Whatever existing gentlemen’s agreement to only cover off-the-field bad behavior in the most egregious of cases — everything else being a “distraction” from the only thing that really matters — is gone, swept out to sea like a too-loose bikini caught in a riptide of video evidence and national moral indignation.

There’s nowhere to hide anymore, thanks to TMZ’s operating philosophy, as explained by Anne Helen Petersen of BuzzFeed. In documenting TMZ’s rise in a story published in July, she said editor Harvey Levin “was driven to tirelessly pursue these scoops by a desire to dismantle the unspoken but elaborate system that exempted the high-powered and beautiful of Hollywood from the rules to which the rest of the world were held. Levin had spent nearly 30 years observing the system — cops, judges, prosecutors, juries — allow the beautiful, wealthy, and powerful to misbehave, sometimes with total impunity. TMZ was his opportunity to right those wrongs.”

It’s easy to see that same philosophy being applied to TMZ’s sports coverage.

The outcry against the NFL and Goodell after he suspended Rice for only two games was significant, but it was nothing after the public got hold of the notion that the commish was embroiled in a coverup. That’s arguably prompted swifter action in cases such as Dwyer’s and that of Carolina Panthers defensive end Greg Hardy. Hardy was moved to the exempt/commissioner’s permission list, effectively banning him from team activities while he awaits an appeal in his own domestic assault case.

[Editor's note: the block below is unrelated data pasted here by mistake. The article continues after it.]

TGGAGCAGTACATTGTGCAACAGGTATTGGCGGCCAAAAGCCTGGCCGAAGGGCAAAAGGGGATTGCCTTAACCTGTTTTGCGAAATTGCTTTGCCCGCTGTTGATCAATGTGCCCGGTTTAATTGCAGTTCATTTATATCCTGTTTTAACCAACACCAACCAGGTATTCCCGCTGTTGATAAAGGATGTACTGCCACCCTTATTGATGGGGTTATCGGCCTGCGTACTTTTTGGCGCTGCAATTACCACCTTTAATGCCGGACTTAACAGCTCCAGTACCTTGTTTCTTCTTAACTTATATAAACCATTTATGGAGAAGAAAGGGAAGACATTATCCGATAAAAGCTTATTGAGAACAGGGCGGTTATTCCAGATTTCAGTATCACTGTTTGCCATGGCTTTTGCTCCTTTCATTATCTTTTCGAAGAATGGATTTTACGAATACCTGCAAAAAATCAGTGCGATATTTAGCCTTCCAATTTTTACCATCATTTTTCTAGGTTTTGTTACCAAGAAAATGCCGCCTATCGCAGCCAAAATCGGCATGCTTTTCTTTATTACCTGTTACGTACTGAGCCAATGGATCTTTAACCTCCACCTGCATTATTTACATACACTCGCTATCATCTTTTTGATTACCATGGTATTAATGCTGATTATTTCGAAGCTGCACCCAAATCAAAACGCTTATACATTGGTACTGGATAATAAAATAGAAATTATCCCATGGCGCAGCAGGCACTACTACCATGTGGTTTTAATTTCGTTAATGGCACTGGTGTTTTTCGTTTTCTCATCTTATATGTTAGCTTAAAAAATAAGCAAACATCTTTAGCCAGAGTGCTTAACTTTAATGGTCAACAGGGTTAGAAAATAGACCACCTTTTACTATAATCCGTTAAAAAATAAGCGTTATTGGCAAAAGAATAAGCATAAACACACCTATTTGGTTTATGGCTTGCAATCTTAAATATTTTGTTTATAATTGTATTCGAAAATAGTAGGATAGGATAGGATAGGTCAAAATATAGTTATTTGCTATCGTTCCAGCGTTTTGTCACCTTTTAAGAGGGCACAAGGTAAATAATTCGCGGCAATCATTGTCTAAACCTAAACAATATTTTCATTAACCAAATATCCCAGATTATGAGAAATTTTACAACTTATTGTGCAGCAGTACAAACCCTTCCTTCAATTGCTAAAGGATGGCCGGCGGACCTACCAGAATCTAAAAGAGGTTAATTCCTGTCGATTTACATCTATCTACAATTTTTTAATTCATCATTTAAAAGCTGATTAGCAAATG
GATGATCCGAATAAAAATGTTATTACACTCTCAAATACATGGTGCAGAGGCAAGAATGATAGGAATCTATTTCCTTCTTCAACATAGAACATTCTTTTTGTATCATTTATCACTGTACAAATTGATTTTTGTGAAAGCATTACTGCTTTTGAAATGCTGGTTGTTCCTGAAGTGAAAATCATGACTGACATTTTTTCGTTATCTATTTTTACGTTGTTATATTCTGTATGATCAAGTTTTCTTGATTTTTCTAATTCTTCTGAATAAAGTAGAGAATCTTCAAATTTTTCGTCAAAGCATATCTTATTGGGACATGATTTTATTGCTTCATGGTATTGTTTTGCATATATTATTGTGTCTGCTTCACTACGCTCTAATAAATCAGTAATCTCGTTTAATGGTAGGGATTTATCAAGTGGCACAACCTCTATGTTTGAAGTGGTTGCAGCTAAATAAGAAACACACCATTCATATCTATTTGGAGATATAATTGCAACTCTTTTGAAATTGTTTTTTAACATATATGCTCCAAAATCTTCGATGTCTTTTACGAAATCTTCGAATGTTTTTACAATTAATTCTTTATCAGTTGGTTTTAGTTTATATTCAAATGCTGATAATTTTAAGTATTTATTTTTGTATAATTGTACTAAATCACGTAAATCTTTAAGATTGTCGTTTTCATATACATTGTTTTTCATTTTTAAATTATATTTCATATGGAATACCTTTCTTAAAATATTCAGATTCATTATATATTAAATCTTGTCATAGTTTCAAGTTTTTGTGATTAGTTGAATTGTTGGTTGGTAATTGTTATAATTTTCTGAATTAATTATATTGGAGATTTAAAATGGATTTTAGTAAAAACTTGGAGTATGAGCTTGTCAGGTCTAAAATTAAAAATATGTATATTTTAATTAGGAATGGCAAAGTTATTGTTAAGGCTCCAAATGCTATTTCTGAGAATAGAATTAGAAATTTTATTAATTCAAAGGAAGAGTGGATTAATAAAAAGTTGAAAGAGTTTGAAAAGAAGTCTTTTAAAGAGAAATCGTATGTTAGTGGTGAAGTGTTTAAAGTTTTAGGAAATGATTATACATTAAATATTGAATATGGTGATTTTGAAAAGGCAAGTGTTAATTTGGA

But that’s not the only difference. The climate surrounding football has changed. There are more women covering it, and they’re speaking up, as Fox Sports’ Katie Nolan did, because they’re disgusted, too.

“It’s time for the conversation to change, or at least for those participating in the conversation,” Nolan said in a video for Fox Sports. “It’s time for women to have a seat at the big boy table, and not where their presence is a gimmick or a concept — just a person who happens to have breasts offering their opinion on the sports they love and the topics they know.

“Because, the truth is, the NFL will never respect women and their opinions as long as the media it answers to doesn’t. I’m ready when you are, Fox.”